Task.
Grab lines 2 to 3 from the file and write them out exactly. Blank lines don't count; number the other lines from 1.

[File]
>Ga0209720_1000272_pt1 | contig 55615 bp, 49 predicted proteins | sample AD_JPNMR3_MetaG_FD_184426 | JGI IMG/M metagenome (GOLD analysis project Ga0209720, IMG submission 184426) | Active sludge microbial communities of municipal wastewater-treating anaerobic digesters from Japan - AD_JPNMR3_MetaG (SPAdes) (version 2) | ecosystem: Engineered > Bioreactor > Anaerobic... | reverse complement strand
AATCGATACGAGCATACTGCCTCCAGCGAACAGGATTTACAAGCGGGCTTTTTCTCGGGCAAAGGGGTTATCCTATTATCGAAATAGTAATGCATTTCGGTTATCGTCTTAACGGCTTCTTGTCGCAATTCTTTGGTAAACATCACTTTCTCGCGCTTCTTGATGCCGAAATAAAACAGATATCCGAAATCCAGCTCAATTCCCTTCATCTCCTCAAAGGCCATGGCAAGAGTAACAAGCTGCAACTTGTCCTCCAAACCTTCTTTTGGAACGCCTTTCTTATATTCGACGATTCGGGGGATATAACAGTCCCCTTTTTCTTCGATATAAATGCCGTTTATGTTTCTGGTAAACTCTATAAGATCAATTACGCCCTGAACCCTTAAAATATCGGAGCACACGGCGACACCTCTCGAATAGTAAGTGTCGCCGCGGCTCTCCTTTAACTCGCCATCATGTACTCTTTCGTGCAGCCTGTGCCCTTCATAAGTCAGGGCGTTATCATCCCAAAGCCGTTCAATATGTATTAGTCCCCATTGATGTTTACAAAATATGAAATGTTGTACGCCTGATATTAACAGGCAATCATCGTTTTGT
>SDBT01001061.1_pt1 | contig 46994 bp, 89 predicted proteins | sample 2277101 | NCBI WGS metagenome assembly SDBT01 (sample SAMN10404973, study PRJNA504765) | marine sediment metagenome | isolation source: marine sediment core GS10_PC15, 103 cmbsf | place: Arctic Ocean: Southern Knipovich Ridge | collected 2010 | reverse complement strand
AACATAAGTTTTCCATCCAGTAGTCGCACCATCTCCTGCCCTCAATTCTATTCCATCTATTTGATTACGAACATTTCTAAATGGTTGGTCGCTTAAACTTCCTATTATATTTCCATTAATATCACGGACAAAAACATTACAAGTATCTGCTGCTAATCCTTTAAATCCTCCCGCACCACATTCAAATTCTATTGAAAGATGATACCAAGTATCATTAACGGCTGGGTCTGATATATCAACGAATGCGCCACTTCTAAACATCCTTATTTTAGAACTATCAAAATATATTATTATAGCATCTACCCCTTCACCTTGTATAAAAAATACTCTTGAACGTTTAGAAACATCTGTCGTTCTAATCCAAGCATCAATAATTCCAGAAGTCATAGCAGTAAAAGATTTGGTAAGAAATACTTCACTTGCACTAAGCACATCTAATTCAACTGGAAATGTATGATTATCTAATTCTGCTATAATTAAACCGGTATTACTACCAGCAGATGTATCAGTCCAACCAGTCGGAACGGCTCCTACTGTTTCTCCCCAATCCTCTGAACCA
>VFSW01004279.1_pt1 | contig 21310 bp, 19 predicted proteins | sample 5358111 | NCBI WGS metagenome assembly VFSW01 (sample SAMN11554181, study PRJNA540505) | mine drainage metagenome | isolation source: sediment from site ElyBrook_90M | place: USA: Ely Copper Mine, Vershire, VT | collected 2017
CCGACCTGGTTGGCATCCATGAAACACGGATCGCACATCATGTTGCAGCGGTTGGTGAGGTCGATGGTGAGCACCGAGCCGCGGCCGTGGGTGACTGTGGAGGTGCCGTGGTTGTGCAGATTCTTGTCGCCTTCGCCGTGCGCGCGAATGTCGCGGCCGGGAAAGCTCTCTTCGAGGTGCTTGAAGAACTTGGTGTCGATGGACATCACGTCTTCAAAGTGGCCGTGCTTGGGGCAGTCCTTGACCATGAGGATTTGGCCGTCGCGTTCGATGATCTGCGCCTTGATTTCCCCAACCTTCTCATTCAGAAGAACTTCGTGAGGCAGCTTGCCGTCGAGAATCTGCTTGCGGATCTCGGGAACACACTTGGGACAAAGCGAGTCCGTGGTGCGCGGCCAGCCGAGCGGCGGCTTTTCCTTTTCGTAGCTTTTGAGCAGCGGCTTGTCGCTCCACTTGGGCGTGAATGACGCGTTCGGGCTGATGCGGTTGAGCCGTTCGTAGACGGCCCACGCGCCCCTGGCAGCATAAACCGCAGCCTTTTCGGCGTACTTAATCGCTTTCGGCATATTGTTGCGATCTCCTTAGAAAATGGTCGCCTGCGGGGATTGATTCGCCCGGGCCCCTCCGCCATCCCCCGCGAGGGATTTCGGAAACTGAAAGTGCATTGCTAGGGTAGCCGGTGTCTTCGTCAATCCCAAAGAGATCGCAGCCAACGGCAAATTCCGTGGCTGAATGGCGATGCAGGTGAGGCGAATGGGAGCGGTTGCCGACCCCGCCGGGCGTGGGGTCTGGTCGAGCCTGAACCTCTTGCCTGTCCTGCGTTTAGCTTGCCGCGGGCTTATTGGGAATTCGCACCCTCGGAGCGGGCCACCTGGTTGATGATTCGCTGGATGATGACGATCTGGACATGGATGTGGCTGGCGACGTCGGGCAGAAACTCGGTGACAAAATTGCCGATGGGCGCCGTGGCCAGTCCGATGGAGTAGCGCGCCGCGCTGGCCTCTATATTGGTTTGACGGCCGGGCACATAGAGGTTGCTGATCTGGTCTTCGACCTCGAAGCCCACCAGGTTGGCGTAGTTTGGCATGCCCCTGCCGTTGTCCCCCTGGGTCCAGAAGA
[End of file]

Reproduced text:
AATCGATACGAGCATACTGCCTCCAGCGAACAGGATTTACAAGCGGGCTTTTTCTCGGGCAAAGGGGTTATCCTATTATCGAAATAGTAATGCATTTCGGTTATCGTCTTAACGGCTTCTTGTCGCAATTCTTTGGTAAACATCACTTTCTCGCGCTTCTTGATGCCGAAATAAAACAGATATCCGAAATCCAGCTCAATTCCCTTCATCTCCTCAAAGGCCATGGCAAGAGTAACAAGCTGCAACTTGTCCTCCAAACCTTCTTTTGGAACGCCTTTCTTATATTCGACGATTCGGGGGATATAACAGTCCCCTTTTTCTTCGATATAAATGCCGTTTATGTTTCTGGTAAACTCTATAAGATCAATTACGCCCTGAACCCTTAAAATATCGGAGCACACGGCGACACCTCTCGAATAGTAAGTGTCGCCGCGGCTCTCCTTTAACTCGCCATCATGTACTCTTTCGTGCAGCCTGTGCCCTTCATAAGTCAGGGCGTTATCATCCCAAAGCCGTTCAATATGTATTAGTCCCCATTGATGTTTACAAAATATGAAATGTTGTACGCCTGATATTAACAGGCAATCATCGTTTTGT
>SDBT01001061.1_pt1 | contig 46994 bp, 89 predicted proteins | sample 2277101 | NCBI WGS metagenome assembly SDBT01 (sample SAMN10404973, study PRJNA504765) | marine sediment metagenome | isolation source: marine sediment core GS10_PC15, 103 cmbsf | place: Arctic Ocean: Southern Knipovich Ridge | collected 2010 | reverse complement strand